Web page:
Who To Notify When Moing House | A Helpful Checklist
There are a million and one things to think of when you move to a new house: hiring removalists, packing boxes, what to bring, what not to bring and of course, how on earth you are going to tell every person and organisation that sends you mail that you’ve moved.
One way of knowing who to notify when moving house is by keeping track of where your mail is coming from in the weeks before you move. But you’re still likely to overlook some less frequent yet equally important correspondents.
Instead, we’ve done the thinking for you by compiling this checklist of everyone that is likely to need a heads up about your move.
Why Notifying Everyone Is Important
The effort of trawling through every account you’ve ever made with an organisation can feel like too much. But it’s important not to put off this chore.
The alternative is having to deal with overdue bills and lapses in services. You also don’t know whose hands your lost mail will fall into. Failing to redirect mail, especially from financial institutions, could lead to serious problems like identity theft.
Who To Notify When Moving House
Australia Post offers a mail redirection service that will forward mail sent to your old address to your new one. Problem solved, right?
Not quite. This is sadly not a permanent fix. Instead, mail redirection is a paid service only designed to buy you more time to notify correspondents of your change in address.
These are some of the most pressing organisations to notify when moving house, as forgetting a few of these could leave you out of pocket in one way or another.
Failing to notify your insurance company, for example, could be the difference between a future claim being denied or approved. This is because some insurance rates, like your home or car insurance, vary depending on the area you live in.
- Banks and credit card providers
- Other financial institutions such as stock transfer companies
- Broadband and landline telephone
- Mobile phone providers
- Pay TV
- Toll tags
- Security systems
- Superannuation funds
It’s crucial not to overlook government-related bodies. In the case of the Australian Electoral Commission, you could even be in legal trouble by failing to vote in a compulsory election.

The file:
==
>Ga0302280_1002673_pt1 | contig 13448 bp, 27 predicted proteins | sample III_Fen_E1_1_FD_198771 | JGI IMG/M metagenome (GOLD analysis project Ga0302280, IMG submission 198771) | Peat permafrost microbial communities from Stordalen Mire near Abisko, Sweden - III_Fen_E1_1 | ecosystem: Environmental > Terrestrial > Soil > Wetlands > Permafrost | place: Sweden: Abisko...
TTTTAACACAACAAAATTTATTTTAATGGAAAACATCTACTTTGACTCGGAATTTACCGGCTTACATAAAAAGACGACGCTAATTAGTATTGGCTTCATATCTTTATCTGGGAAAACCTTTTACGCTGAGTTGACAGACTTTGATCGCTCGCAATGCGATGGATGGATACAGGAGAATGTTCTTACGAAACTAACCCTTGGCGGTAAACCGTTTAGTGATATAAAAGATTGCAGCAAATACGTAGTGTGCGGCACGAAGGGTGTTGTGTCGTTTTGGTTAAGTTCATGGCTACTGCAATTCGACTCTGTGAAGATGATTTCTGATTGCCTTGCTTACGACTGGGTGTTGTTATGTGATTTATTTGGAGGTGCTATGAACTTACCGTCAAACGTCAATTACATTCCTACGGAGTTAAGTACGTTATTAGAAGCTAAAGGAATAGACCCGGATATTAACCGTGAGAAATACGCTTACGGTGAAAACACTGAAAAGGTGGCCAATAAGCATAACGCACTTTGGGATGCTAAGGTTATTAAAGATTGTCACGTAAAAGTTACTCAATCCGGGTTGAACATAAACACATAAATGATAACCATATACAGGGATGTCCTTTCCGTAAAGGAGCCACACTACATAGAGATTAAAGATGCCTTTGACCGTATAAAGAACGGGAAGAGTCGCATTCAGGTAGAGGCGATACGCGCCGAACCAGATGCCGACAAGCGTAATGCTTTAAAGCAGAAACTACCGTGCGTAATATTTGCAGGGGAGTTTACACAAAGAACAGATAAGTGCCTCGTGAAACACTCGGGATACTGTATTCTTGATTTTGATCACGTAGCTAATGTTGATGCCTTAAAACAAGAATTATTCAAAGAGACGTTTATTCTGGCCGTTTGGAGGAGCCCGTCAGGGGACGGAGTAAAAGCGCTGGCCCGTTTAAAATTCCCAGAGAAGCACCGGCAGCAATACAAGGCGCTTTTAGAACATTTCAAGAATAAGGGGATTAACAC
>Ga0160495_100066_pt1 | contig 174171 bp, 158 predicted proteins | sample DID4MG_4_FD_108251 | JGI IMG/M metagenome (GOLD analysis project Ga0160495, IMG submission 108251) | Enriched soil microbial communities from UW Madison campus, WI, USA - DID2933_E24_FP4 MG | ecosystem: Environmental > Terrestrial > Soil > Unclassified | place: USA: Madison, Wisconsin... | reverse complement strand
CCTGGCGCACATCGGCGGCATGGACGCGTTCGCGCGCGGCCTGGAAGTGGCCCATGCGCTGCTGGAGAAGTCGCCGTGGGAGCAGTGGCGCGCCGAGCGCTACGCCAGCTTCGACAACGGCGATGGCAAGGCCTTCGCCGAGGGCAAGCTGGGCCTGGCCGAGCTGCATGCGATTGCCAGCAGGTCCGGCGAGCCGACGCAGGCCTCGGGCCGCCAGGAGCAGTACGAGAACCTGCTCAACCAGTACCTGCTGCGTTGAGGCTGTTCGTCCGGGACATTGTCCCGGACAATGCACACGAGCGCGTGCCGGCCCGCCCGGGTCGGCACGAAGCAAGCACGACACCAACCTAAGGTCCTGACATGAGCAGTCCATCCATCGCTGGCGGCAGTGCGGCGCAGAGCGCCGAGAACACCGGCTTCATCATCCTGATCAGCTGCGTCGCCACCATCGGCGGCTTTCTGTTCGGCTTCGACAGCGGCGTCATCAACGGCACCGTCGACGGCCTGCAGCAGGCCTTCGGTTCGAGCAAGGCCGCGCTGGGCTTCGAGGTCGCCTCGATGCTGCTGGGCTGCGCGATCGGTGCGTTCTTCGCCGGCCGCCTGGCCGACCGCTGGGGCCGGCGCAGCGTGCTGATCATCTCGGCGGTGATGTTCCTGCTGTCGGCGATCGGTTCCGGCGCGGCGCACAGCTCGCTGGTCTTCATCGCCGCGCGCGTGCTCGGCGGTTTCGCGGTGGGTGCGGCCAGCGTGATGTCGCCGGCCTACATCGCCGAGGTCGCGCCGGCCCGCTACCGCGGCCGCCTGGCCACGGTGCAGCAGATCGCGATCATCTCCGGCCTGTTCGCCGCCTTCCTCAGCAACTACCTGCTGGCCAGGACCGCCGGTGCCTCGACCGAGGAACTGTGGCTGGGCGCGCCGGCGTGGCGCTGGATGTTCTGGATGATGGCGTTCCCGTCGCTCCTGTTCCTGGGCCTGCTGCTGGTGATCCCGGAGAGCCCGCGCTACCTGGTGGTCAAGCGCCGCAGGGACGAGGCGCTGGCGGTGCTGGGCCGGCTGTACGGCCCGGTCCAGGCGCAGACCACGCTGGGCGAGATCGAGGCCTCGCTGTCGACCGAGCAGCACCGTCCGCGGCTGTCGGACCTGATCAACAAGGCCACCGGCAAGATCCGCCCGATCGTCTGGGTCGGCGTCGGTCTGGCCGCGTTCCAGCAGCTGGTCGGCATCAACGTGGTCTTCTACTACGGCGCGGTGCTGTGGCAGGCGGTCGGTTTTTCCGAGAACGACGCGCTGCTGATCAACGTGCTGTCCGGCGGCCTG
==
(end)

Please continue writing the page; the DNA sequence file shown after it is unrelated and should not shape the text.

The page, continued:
- Australian Taxation Office
- Australian Electoral Commission
- Child Support Agency
- Department of Human Services
- Your state’s transport department (driver’s license and motor vehicle registration)
- Local council
- Pet registration
- Concession cards
- Educational institutions
- Department of Veteran’s Affairs
- Water and sewerage
Some of these less official groups are the most important to notify, like friends and family. Especially if you have friends and family overseas, it’s a good idea to send out an email to let them know your new address. Suspended services or lost newspapers is one thing, but Christmas cards and postcards from loved ones are irreplaceable.
- Frequent flyer programs
- Subscriptions to publications like newspapers and magazines
- Alumni groups
- Your employer
- Friends and family
Health and Medical
These tend to be slightly less urgent, but it is nonetheless important for your records to be up to date.
- Local GP
- Health professionals you regularly visit (podiatrist, optometrist etc.)
- Private health insurance
- Veterinary service
If you’re feeling overwhelmed by the long checklist, Compare & Connect can help you take care of switching over a range of services. Moving house can be the perfect time to end your contract with your gas, electricity or broadband provider and start fresh with a better deal in your new home. For help setting up these services in your new home or deciding whether to switch deals, visit Comp